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Chapter 18

ON TOP OF THE BARN



All the feathered folk on the roof of Farmer Green’s barn saw at once that Jasper Jay had told the truth. The golden bird was a rooster, just as Jasper had said. But it seemed strange to them that a rooster should sit on so high a perch.

“It looks to me,” said old Mr. Crow, “it looks to me as if he had flown up here and lighted on that rod and then was afraid to fly down again.”

“I’ll knock him off!” cried Jasper Jay. And he made ready to swoop at the stranger.

“I wouldn’t do that!” said Jolly Robin.

“No!” Jasper Jay replied. “I know you wouldn’t. You’d be afraid to do such a thing.”

“It’s not that,” Jolly Robin told him, “though he is ten times my size. This is what I mean: He’s a peaceable fellow. And though I will admit that he seems a little too proud, he hasn’t harmed anybody. So why should anybody harm him?”

“He’s a barnyard fowl and he belongs on the ground,” Jasper Jay declared. “If we let him stay up here in the air there’s no knowing what Farmer Green’s fowls will do. All his hens and roosters—and he has a hundred of ’em—may take to flying about where they don’t belong. This golden gentleman is setting them a bad example. And it is my duty to teach him a lesson.”

Now, the real reason why Jasper wanted to knock the golden rooster off his high perch was because he was so handsome. Jasper’s fine blue suit looked quite dull beside the golden dress of the stranger. And that was more than Jasper could stand.

“Here I go!” Jasper cried. And he left his friends and flew straight at the golden fowl.

Jasper struck the rooster such a hard blow that he spun around on his perch twice. But he didn’t lose his balance. And he never said a single word.

“I’ll pull out his tail-feathers this time!” Jasper squawked, as he darted at the stranger again. But Jasper had no luck at all. Though he pecked viciously at the tail of the golden rooster, he succeeded only in hurting his own bill.

Several times Jasper tried. But not one tail-feather came away. And some of the onlookers began to smile. Old Mr. Crow even guffawed aloud. But Jasper Jay pretended not to hear him.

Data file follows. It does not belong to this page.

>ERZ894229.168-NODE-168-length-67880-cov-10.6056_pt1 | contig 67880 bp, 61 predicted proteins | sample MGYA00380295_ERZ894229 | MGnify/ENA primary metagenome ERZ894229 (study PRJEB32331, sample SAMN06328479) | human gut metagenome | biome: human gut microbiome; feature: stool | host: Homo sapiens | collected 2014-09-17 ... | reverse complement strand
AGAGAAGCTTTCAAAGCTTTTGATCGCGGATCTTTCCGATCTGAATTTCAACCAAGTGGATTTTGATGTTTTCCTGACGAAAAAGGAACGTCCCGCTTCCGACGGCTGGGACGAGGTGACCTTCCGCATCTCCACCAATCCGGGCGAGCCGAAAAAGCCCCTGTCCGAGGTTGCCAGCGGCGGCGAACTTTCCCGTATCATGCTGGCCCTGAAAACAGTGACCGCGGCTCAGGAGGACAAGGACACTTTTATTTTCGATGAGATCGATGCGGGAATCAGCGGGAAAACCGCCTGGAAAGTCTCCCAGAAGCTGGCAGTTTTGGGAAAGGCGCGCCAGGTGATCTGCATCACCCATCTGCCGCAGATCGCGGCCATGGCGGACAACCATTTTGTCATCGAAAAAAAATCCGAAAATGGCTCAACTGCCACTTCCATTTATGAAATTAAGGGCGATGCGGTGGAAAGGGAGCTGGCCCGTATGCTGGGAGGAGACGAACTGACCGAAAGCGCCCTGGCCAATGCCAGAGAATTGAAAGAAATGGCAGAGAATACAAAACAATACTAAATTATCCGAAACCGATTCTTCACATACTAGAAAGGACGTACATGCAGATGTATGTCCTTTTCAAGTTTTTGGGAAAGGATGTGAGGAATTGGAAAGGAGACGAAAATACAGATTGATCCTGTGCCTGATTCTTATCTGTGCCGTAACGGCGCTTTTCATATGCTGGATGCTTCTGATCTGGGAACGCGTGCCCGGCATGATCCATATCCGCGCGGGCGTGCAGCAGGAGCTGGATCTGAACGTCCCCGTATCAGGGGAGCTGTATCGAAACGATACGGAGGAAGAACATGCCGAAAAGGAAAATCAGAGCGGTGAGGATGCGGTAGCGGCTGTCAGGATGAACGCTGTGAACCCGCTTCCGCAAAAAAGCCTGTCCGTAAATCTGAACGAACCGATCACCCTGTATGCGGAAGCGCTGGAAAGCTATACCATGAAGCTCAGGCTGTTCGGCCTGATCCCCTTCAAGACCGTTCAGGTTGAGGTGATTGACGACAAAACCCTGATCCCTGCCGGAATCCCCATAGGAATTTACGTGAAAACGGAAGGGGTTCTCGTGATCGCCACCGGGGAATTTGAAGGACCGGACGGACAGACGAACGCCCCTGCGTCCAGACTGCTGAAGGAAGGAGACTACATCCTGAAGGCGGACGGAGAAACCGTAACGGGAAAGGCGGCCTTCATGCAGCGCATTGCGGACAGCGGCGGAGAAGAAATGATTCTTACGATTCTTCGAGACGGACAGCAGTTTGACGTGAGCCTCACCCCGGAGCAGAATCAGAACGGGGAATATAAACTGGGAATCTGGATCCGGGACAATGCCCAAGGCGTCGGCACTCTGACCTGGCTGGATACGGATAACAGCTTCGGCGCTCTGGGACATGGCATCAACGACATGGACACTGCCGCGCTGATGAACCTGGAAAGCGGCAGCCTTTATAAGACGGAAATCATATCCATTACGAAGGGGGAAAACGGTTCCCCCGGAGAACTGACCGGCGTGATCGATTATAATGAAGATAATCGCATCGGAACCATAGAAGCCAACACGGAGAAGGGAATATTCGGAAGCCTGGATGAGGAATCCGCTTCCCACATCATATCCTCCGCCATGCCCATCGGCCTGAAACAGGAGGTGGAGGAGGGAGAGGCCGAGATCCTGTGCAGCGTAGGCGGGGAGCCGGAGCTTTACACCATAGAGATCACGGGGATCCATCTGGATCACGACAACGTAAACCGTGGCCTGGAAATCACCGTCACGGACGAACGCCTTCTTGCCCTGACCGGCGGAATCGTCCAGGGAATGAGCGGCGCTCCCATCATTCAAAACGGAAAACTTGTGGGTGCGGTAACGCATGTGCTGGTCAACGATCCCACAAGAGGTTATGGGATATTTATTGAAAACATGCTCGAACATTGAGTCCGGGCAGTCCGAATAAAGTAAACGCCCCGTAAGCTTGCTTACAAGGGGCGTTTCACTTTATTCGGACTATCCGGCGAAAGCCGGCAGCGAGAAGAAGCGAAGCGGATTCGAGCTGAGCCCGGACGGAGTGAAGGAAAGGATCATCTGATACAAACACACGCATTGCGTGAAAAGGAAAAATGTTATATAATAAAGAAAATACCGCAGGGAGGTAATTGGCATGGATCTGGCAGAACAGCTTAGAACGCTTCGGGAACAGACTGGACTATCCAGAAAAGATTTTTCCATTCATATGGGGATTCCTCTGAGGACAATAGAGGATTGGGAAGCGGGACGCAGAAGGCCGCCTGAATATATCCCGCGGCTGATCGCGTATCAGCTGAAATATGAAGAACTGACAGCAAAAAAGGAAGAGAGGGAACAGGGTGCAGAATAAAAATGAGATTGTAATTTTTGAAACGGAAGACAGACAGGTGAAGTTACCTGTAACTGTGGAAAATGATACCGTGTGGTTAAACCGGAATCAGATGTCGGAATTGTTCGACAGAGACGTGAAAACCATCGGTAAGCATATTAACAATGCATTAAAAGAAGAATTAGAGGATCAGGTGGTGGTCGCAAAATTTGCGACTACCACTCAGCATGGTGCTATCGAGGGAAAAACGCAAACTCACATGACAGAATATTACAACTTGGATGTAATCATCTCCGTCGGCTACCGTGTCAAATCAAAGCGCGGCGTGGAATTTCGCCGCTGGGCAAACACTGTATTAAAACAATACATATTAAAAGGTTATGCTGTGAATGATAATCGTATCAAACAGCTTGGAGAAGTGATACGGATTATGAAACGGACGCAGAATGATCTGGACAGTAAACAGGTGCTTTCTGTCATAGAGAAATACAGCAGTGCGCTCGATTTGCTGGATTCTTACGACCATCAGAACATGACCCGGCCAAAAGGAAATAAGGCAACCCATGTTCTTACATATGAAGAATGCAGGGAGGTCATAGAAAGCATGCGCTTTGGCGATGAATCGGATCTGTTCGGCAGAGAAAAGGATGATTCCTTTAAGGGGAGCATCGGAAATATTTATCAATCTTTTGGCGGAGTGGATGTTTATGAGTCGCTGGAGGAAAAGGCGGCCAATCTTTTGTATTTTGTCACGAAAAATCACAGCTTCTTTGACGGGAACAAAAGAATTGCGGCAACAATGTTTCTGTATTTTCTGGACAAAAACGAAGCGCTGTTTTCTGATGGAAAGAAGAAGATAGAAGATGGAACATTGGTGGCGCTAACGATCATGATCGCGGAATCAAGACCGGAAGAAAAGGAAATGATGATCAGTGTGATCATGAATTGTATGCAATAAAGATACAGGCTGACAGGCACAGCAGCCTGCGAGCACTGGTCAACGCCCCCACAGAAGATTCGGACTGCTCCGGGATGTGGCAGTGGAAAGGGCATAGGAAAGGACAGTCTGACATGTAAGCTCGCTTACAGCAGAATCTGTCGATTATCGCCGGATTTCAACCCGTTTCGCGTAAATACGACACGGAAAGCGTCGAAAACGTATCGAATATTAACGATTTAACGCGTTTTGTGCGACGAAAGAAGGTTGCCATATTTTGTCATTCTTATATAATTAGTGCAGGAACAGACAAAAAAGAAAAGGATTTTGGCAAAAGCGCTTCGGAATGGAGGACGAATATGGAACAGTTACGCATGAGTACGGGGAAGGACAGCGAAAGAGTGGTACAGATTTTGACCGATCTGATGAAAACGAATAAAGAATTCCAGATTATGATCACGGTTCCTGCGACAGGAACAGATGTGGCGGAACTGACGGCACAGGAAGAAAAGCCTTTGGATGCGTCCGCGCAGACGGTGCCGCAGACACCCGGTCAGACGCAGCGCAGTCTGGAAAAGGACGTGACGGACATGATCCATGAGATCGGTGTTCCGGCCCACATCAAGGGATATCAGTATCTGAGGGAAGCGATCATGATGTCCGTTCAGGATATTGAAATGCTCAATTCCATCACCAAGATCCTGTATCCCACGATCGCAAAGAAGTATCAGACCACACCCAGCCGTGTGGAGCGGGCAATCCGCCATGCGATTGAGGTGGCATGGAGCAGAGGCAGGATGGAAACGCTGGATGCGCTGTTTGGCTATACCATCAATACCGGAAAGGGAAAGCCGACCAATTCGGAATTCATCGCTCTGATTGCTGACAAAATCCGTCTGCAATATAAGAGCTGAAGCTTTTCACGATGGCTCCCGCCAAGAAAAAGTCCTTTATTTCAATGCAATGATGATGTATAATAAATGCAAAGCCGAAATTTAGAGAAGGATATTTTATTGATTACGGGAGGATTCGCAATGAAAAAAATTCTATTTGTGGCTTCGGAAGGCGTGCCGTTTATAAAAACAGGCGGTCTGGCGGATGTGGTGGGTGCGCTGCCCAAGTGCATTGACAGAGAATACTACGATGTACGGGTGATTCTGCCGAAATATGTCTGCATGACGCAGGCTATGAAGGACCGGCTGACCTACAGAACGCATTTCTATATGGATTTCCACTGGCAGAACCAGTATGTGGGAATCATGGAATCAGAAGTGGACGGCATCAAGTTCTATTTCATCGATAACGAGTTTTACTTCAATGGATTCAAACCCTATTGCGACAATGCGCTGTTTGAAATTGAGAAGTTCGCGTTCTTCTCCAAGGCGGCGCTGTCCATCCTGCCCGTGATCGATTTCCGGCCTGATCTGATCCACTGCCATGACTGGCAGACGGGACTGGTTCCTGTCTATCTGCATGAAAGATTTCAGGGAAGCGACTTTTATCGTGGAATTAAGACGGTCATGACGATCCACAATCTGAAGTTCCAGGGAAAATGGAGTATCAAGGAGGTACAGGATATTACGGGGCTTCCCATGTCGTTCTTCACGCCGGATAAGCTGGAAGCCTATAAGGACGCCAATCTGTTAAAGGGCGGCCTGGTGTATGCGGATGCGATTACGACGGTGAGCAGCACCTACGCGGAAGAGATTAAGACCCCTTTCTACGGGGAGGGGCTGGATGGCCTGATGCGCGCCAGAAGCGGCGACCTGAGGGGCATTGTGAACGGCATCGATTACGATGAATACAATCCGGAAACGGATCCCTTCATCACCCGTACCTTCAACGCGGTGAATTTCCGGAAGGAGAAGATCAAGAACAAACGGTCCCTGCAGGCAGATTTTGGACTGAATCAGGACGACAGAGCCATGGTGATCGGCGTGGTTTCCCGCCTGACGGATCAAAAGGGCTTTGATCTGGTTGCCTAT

“Don’t you think we’d better go away?” Jolly Robin asked Jasper at last.

“I think you had better leave,” Jasper screamed. He was very angry, because he knew that his friends were laughing at him. And instead of flying at the golden rooster again he made a swift attack on Jolly Robin.

Being angry, Jasper had forgotten that Jolly Robin’s wife was present. And to the blue-coated rascal there seemed suddenly to be as many as six Jolly Robins, each one with a furious wife, too.

Jasper fought his hardest. But he was no match for them. Very soon he made for the woods; and as he flew away a blue tail-feather with a white tip floated down into the barnyard, where Johnnie Green had stood for some minutes, watching the strange sight on the roof of his father’s barn.

Johnnie picked up the feather and stuck it in his hat. And when he told his father, later, how a big blue jay had tried to whip the new weather-vane and a pair of robins as well, Farmer Green threw back his head and laughed loudly.

“Don’t you believe me?” Johnnie asked him. “Here’s the blue jay’s tail-feather, anyhow. And that ought to prove that I am telling the truth.”

But Farmer Green only laughed all the more. You see, he could hardly believe all the strange things that happened in the neighborhood.





Arthur Scott Bailey

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